BEI XIANG , Ph.D.
Senior Application Development Engineer
Strongsville, OH 44149
Thermal management materials loaded with boron nitride (BN) match the challenge of offering thermal conductivity, electrical insulation, low coefficient of thermal expansion and low density. As electronic devices continue to shrink in size while simultaneously increasing power output, new materials are required to dissipate heat more efficiently. Electronic devices used in telecommunications, electric vehicles, and LED lighting are just a few examples requiring innovation in thermal conductivity and electrical insulation. Momentive Technologies produces several types of BN for varying needs in thermal management.
BN is one of the most attractive fillers for improving thermal conductivity while maintaining the electrical insulation of polymeric thermal management materials used in electronic devices. Agglomerate BN particles exhibit much better isotropic thermal performance than platelet BN powders. The impact of compounding conditions on the morphology of agglomerate BN, which is critical to the final composite thermal performance, is studied herein. It is demonstrated that the final thermal conductivity of polymer composites filled with the same percentage of agglomerate BN could have as much as 4x difference in thermal conductivity depending on compounding conditions.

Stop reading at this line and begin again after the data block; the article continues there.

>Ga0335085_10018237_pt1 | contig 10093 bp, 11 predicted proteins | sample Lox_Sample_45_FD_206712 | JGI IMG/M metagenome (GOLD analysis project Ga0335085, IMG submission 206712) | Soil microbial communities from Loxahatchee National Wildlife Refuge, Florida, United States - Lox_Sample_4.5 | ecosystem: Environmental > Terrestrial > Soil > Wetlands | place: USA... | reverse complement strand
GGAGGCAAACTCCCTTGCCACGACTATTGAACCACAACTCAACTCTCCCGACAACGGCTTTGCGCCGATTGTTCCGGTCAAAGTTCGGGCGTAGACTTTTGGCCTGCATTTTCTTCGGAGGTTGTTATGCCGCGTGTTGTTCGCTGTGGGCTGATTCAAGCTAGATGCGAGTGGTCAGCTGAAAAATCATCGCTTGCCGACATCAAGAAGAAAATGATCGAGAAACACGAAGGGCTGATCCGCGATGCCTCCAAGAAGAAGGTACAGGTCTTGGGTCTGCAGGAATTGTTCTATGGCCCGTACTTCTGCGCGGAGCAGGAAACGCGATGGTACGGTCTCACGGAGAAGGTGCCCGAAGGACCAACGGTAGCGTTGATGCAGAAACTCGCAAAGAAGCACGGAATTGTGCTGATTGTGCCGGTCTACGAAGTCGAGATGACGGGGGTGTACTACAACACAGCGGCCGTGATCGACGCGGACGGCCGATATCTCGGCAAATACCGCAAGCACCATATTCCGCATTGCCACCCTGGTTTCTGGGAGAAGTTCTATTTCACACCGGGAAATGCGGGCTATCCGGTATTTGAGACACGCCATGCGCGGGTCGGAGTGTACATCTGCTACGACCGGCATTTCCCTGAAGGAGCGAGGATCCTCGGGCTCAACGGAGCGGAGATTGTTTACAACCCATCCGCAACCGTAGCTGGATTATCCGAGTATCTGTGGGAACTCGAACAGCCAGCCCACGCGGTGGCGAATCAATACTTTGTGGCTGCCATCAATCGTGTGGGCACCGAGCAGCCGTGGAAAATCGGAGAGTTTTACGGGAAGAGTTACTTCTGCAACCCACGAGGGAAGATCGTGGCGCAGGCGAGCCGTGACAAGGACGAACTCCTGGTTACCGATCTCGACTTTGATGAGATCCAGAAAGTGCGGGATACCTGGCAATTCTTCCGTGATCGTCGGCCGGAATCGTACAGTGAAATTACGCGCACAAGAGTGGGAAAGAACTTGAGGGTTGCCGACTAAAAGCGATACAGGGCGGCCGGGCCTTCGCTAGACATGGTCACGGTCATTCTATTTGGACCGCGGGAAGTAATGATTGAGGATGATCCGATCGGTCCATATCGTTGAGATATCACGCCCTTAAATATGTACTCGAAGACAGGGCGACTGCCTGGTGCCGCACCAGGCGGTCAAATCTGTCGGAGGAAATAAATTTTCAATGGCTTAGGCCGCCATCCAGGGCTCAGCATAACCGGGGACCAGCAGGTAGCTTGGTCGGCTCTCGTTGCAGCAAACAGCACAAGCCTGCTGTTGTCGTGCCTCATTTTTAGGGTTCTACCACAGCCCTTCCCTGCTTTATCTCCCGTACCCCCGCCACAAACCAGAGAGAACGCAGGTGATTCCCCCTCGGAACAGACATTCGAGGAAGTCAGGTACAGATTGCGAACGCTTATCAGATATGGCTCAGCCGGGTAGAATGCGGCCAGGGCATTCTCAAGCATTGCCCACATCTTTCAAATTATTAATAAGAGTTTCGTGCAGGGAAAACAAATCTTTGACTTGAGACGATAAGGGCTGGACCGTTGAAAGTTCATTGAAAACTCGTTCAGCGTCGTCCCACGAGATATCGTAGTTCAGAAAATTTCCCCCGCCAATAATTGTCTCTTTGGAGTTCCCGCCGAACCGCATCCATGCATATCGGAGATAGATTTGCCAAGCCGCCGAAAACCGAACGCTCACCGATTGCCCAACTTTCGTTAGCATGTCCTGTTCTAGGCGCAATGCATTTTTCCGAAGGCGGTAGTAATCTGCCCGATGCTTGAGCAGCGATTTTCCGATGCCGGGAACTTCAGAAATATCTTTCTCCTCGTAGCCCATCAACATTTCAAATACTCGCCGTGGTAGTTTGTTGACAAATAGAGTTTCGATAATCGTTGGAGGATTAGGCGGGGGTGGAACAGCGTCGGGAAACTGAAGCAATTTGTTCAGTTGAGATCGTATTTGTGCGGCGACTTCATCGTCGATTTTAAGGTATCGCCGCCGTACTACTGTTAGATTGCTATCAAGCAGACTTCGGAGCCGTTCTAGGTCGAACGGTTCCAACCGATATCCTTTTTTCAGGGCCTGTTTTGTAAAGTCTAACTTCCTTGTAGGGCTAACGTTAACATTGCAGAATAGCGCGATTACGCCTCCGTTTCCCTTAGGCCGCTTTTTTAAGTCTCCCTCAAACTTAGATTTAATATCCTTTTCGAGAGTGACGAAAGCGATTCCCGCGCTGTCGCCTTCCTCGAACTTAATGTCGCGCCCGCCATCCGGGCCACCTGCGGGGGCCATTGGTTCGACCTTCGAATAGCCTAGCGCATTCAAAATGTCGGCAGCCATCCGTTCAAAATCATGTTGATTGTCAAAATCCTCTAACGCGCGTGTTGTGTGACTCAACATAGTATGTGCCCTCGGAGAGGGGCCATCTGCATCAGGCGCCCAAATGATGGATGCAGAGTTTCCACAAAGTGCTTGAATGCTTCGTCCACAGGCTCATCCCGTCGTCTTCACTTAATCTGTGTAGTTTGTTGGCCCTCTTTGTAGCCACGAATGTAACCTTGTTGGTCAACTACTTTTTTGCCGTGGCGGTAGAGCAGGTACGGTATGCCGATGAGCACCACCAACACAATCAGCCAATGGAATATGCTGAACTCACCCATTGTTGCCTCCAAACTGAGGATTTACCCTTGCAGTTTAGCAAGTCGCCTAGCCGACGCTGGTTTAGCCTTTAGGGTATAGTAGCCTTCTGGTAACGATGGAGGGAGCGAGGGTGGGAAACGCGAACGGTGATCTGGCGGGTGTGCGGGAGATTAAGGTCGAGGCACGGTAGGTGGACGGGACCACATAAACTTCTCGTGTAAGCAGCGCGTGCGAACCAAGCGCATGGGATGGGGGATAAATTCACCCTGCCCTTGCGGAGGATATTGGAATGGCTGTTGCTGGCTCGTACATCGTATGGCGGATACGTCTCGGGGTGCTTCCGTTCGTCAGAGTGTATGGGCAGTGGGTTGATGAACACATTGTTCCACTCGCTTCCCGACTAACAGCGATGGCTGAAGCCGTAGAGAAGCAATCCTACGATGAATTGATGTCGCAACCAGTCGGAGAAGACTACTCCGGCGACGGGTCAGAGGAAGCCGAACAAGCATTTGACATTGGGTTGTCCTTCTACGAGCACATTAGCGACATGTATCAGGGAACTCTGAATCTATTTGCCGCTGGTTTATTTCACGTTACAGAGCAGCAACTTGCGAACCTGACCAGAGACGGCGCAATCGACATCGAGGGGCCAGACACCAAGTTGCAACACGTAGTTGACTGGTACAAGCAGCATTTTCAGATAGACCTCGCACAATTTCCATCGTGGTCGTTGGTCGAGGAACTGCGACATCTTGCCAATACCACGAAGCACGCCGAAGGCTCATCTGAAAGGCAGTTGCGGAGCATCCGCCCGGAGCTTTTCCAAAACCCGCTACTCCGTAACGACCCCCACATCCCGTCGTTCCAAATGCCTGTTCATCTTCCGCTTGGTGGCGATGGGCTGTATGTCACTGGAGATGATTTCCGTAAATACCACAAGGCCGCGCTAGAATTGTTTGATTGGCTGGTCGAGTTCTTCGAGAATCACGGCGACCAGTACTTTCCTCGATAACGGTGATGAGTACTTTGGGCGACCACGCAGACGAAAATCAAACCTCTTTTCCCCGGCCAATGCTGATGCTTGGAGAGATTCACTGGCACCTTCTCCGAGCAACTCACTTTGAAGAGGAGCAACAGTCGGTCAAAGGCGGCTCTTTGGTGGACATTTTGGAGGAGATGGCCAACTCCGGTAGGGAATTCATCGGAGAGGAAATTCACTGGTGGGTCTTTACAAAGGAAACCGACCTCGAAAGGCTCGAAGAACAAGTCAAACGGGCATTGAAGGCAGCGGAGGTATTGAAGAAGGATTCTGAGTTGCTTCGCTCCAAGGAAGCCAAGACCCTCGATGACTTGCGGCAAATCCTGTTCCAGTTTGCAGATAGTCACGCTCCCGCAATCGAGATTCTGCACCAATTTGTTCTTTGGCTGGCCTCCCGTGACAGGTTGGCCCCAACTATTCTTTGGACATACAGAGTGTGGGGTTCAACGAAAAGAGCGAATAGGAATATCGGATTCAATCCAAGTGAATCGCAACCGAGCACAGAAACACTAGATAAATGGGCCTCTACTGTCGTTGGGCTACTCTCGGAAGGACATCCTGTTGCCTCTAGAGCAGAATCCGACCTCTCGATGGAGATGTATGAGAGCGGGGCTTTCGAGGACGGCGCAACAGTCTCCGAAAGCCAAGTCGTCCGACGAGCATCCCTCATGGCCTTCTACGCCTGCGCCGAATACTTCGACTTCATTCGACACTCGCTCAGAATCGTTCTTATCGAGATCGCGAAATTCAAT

As more and higher power chips are incorporated into smaller size electronic devices used in electric vehicles, 5G telecommunication, LED lighting, etc., power density increases tremendously. In these electronic devices, heat generated within the diminished space must be dissipated more efficiently to help avoid heat buildup that could quickly throttle the device performance and possibly result in failure. The miniaturization of many mobile electronic devices makes active cooling more often than before not a feasible choice for thermal management design in current and future devices. The desire for an enhanced passive heat dissipation solution combined with the requirement for weight reduction of the whole package has forced thermal designers to look for innovative, high performance, lightweight thermally conductive materials to use in different components of the electronic devices, such as thermal interface materials (TIM), housing materials, heat sink fins, and heat spreaders .